“Your subconscious takes over when you’re locked in on your solo,” TJ says. “An innate conversation between melody, harmony, and rhythm starts happening. It’s a bit like when you’re talking. You’re not thinking about what words you’re going to say next, you’re just in the flow and one person or another might jump in and react to what you’re saying, except here we’re talking about notes and rhythms instead of words.”

Both brothers are quick to note, however, that the formula for soloing — and, from a wider lens, the formula for putting on an appealing, accessible, joyous live show — also involves a measure of restraint. Jazz can be complex music, and will occasionally scare off potential listeners due to the perceived level of intellectual snobbery that’s historically accompanied it.

“I know what it feels like to be alienated from an art form you love. Ezra Collective is a rebellion against that feeling.”

“I know what it feels like to be alienated from an art form you love,” says Femi. “Ezra Collective is a rebellion against that feeling. I want someone who goes into a jazz club feeling inadequate or stigmatized, for whatever reason, to feel like they’re on top of the world when our set is over.”

“I remember when we were playing one of our first shows at [famed UK jazz venue] Ronnie Scott’s,” he continues “and the staff was like ‘someone wants to come in, but they’re wearing a tracksuit and trainers. Is that OK?’” Shaking his head in disbelief, Femi continues: “I was like ‘look at what I’m wearing, fam — I’m going to be even less ‘dressed’ on stage than whoever this person is. Let them in.’”

That “person” who gave Ronnie Scott’s staff pause with his roadman attire turned out to be none other than grime legend JME, whose wife had brought him to the club as a birthday present. The band worked references to some of JME’s biggest hits into their set, leading him to tweet that Ezra Collective was his “favorite band ever.” Then, in 2019, JME attended the band’s sold-out show at Roundhouse [another famous London venue], and hopped on the stage mid-set to freestyle over “Quest For Coin,” a track off of You Can’t Steal My Joy. Soon after that, JME met Ezra Collective at the studio and recorded “Quest For Coin II,” a remix of the original track.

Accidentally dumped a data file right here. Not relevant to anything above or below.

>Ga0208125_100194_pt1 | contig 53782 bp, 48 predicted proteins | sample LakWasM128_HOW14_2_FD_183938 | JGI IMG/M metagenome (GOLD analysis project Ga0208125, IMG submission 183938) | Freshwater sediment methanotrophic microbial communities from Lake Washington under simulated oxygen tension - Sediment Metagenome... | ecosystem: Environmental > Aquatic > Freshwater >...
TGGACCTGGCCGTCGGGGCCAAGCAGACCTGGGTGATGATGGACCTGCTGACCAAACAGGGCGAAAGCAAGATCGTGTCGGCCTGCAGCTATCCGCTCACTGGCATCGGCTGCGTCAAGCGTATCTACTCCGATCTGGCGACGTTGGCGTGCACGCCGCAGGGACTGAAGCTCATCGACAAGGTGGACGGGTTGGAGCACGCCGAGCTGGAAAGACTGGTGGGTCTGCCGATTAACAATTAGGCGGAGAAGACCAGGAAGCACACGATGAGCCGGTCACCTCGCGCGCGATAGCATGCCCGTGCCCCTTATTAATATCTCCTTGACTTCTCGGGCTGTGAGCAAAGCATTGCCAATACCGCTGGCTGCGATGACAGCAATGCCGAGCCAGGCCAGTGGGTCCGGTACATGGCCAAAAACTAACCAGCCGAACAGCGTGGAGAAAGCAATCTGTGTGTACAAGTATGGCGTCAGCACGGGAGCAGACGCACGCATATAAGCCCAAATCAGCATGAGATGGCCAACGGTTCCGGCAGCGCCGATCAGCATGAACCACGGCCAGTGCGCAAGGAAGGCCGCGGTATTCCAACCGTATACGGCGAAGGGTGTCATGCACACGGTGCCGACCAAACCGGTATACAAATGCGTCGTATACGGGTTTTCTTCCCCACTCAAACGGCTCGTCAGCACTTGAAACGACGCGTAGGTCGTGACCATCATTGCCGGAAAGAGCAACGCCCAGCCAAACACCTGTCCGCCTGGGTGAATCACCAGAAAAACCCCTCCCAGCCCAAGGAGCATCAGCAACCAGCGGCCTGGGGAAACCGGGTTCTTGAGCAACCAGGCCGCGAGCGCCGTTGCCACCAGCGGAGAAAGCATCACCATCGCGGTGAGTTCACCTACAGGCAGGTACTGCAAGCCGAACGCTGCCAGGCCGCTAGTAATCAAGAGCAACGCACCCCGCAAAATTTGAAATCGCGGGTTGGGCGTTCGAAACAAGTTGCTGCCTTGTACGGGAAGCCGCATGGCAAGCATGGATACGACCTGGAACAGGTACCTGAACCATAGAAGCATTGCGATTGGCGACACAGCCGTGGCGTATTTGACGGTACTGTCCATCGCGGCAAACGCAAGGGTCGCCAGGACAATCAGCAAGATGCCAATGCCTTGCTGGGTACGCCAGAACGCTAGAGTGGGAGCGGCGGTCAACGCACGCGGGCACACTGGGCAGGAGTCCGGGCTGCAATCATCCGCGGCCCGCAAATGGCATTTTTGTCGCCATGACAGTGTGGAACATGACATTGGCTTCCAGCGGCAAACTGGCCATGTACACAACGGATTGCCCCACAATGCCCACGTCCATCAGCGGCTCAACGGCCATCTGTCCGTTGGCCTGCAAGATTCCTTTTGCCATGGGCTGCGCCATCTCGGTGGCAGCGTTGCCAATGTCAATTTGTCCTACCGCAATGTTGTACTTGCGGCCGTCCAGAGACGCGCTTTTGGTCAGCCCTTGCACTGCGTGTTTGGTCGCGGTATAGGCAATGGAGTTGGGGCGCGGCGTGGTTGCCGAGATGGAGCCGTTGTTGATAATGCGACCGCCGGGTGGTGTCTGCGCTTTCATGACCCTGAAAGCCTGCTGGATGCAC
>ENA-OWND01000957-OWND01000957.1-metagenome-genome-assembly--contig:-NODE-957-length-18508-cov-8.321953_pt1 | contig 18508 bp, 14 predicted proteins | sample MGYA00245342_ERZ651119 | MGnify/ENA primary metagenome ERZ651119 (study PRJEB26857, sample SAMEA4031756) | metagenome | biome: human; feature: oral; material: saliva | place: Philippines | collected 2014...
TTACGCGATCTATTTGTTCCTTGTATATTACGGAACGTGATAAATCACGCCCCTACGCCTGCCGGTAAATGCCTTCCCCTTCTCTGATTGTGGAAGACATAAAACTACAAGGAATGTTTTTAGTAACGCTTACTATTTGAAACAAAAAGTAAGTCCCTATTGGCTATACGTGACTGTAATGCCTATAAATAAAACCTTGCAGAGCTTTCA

“I never thought all of that would happen when I told the staff to let that person in,” reminisces Femi. “I’ve just always tried to break those barriers in any way I can, and provide an environment where everyone is welcome.”

A lot has changed for the band since their first gig at Ronnie Scott’s, and ahead of the three-night, six-show run at the Blue Note, the Koleoso brothers were experiencing a wide range of emotions, from pride to excitement and nostalgia. “As a jazz lover, it’s a massive honor to play the Blue Note,” Femi says, with an approving nod and grin from TJ. “But at the same time, I’m even more excited to see how different we can make the Blue Note look and feel — I want someone watching a video of the performance to be unable to tell if it’s the Blue Note or Fabric [a massive dance venue in London].” As an aside, both brothers said if they could see any jazz musician, living or dead, perform at the Blue Note, they’d see John Coltrane. “The whole point of hi-fi systems is to try and get as close to John Coltrane being in the room as possible!” TJ exclaimed with a laugh.

The six sold-out shows at the Blue Note, each pulsing with energy, went off without a hitch. Even the preternaturally calm and reserved Joe Armon-Jones — who seems to transform when he gets behind the keyboards, expressing himself by pouring out sharp notes and staggering solos with stunning skill — couldn’t hide his excitement. “The energy in there was mad,” he said after a Saturday show.

I second Armon-Jones’ assessment of the weekend, as I attended two shows, and they were every bit as joyous, inclusive and memorable as the band intended them to be. And, yes, each was different — from the set list to the solos to the stories. For his part, Femi Koleoso had a hunch the weekend would go down that way in advance as well. “I wouldn’t be surprised if the Blue Note flips into a big dance party after one song,” he’d prophesized while eating breakfast the Friday morning before the shows.

Six sold-out shows at the Blue Note to finish a sold-out North American tour served as a fitting victory lap for Ezra Collective, and although the band took a moment to celebrate their accomplishments after their run at the iconic venue, they’re always working, striving and looking forward to what’s next. Femi’s next pursuit? Further fleshing out the differences between the performing headspace and the recording headspace, and finding the “perfect mistakes” that naturally occur in the recording studio.

“When I play ‘You Can’t Steal My Joy’ live, I know I’ve only got one shot to get it right, but when we’re recording, we can edit out a mistake,” he notes. “Because we can do that, though, the criteria for a ‘mistake’ is different, and we have a ton of room, both to let things happen organically and to explore the ideas that come from that.” This Dilla-esque mindset of embracing imperfection and the human touch while recording keeps the band honest in their playing and their creative process. “When we put out ‘Lady,’ our Fela Kuti remix, we were really proud about how real, live and in the moment it sounded, but we knew it was a properly recorded jam too,” Femi concludes. “It’s all about catching that balance.”

“All these experiences, both on the stage and in the studio, are going to influence and impact the music we write, and how we communicate with our audience,” TJ says as our conversation winds down. “Doing all these things is sort of like writing music in real-time, and I’m excited to see what that music sounds like when we head back into the studio. That layer of the unknown is a beautiful thing, and as we grow older, it excites me more and more.”

“We’re on a journey with our best friends, and I can’t wait to see where it takes us next,” Femi says, getting up to head to Ezra Collective’s next adventure.